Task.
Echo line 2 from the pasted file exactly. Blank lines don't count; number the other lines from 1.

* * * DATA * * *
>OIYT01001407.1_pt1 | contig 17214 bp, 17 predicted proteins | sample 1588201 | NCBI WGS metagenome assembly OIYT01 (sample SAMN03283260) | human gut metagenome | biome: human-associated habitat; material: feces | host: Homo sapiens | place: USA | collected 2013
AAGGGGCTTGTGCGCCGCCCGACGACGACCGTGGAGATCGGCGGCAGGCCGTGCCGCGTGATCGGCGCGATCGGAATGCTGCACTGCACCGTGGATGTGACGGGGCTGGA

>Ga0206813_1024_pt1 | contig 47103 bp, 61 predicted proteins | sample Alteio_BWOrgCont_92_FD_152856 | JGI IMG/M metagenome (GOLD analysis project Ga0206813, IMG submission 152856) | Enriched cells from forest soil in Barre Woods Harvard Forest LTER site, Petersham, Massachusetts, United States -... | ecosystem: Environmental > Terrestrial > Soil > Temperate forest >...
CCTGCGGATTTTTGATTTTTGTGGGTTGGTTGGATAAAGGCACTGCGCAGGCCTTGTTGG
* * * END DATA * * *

AAGGGGCTTGTGCGCCGCCCGACGACGACCGTGGAGATCGGCGGCAGGCCGTGCCGCGTGATCGGCGCGATCGGAATGCTGCACTGCACCGTGGATGTGACGGGGCTGGA